_ Source: _Volume 10, Issue 1, pp 1 - 39 Through a novel set of texts drawn from Plato, Porphyry, Plotinus, Ps. Julian, Proclus, Hermeias, Synesius and Damascius, I explore how anagogic _erōs_ in master-disciple relationships in Neoplatonism contributed to the attainment of self-knowledge and to the transmission of knowledge, authority and inspired insights within and outside the _diadochia_. I view anagogic _erōs_ as one of the most important channels of non-discursive pedagogy and argue for the mediating power of anagogic _erōs_ in the attainment of the main goal of the Platonist: reorienting desire from sensible to intelligible beauty and changing one’s ontological status to become like god and attain union with the divine. After considering the problematic nature of Socratic _erōs_, its skeptics and detractors, I discuss the dynamics of philosopher-disciple relationships and the experience of anagogic _erōs_ in the following: the attack on Porphyry and defense by Plotinus following Porphyry’s recital of an ecstatic poem on _Hieros Gamos_, the concealment of anagogic _erōs_ behind the authoritative façade of an oracle, the intensely devotional private letters of Ps. Julian to the aged Iamblichus and of Synesius to his female master Hypatia; the identification of anagogic _erōs_ with theurgic ascent in Syrianus’s school according to Proclus and Hermeias and the experiences of anagogic _erōs_ outside the _diadochia_ in Damascius’ _Philosophical History_. I conclude that the true and correct practice of philosophy had much, if not everything to do with the anagogic _erōs_ between the true philosopher, the bacchant and the philosopher in training, aspiring to become transformed from thyrsus-bearer into bacchant. The privileged and exalted status given to the divine lover ensured the transmission of the philosophical tradition in all its richness, preserving both its discursive and non-discursive aspects as a system of thought, as a way of life and as a way of being and loving.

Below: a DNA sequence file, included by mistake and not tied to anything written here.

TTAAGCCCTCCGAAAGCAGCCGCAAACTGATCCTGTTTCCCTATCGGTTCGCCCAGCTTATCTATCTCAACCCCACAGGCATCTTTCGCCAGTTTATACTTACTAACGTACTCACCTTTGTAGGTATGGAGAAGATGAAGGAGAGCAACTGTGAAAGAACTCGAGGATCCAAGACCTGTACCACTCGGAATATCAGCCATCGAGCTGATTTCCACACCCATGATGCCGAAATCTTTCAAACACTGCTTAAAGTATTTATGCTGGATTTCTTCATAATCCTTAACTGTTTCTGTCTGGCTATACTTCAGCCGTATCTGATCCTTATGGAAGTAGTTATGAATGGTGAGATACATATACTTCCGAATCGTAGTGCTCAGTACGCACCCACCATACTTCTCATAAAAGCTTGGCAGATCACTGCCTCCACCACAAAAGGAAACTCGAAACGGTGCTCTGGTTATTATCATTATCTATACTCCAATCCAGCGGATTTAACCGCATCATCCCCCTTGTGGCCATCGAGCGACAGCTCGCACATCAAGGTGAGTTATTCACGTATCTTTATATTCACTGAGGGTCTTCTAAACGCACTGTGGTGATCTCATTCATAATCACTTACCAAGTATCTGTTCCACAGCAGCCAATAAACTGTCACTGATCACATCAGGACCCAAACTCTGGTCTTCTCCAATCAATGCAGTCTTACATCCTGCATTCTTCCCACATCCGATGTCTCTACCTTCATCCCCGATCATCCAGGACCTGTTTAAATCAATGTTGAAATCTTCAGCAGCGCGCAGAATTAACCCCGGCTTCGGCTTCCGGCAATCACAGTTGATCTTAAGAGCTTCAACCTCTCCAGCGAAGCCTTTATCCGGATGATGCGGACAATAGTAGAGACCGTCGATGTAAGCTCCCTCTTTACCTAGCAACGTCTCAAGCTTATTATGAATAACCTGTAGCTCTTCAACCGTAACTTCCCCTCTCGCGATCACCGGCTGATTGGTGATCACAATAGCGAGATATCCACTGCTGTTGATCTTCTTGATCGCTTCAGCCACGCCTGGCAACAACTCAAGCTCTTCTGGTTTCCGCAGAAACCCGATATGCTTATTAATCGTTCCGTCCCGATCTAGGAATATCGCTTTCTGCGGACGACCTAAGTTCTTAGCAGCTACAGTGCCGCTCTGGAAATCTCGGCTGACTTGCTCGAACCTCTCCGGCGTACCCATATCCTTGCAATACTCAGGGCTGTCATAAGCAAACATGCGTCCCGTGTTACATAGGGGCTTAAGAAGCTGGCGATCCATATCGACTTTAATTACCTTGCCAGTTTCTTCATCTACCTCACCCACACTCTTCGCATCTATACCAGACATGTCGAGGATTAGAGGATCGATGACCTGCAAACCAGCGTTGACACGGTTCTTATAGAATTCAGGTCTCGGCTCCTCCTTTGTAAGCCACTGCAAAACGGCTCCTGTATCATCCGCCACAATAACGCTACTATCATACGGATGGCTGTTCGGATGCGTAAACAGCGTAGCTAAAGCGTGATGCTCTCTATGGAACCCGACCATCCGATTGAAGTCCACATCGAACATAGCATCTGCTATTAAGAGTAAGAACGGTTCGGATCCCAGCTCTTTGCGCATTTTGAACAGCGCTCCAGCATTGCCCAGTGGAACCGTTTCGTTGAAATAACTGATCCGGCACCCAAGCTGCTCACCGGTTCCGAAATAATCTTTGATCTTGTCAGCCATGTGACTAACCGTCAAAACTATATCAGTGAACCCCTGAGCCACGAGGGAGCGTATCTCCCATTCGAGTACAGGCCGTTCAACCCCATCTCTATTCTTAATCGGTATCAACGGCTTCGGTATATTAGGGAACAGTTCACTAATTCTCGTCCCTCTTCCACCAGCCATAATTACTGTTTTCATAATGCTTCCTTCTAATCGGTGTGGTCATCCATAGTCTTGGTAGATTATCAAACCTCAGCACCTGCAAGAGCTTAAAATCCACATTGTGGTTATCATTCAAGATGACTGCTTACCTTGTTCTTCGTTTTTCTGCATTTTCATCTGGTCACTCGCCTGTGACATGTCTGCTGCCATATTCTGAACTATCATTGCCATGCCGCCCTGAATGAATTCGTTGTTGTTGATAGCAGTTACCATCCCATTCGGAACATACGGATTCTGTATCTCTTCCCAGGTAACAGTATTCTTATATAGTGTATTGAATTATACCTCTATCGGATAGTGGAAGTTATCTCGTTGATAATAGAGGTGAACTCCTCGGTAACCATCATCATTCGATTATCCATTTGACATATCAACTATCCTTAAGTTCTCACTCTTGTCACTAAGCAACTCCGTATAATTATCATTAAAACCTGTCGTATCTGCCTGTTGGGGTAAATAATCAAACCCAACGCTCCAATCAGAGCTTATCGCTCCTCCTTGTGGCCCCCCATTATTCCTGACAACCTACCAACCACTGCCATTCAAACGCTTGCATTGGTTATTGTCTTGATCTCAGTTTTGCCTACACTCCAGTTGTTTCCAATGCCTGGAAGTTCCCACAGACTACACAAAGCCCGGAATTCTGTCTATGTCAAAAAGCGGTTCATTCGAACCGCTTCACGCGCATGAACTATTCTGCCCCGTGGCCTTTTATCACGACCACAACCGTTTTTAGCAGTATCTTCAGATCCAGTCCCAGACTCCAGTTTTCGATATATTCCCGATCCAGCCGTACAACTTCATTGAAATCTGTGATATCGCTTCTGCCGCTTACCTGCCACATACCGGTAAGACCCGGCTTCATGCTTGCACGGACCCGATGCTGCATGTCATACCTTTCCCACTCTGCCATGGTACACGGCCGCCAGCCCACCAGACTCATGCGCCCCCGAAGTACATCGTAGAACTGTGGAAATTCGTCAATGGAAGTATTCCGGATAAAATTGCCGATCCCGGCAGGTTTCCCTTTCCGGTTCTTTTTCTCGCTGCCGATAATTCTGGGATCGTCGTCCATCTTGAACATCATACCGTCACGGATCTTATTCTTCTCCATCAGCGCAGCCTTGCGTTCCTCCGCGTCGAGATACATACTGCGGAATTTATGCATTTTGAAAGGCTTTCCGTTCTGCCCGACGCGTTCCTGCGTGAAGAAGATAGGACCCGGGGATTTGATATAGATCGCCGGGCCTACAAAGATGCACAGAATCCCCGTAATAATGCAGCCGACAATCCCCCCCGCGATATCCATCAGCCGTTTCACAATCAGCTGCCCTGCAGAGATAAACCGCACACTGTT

Keywords Late Antiquity   Hermeias   Iamblichus   Synesius   Hypatia   Plotinus   Proclus   non-discursive pedagogy   Neoplatonism   diadochia   Socrates   Damascius   anagogic erōs   Pseudo-Julian   philosophical schools   Isidore   discipleship   Porphyry
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DOI 10.1163/18725473-12341331
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The Stoic Idea of the City.Malcolm Schofield - 1991 - University of Chicago Press.

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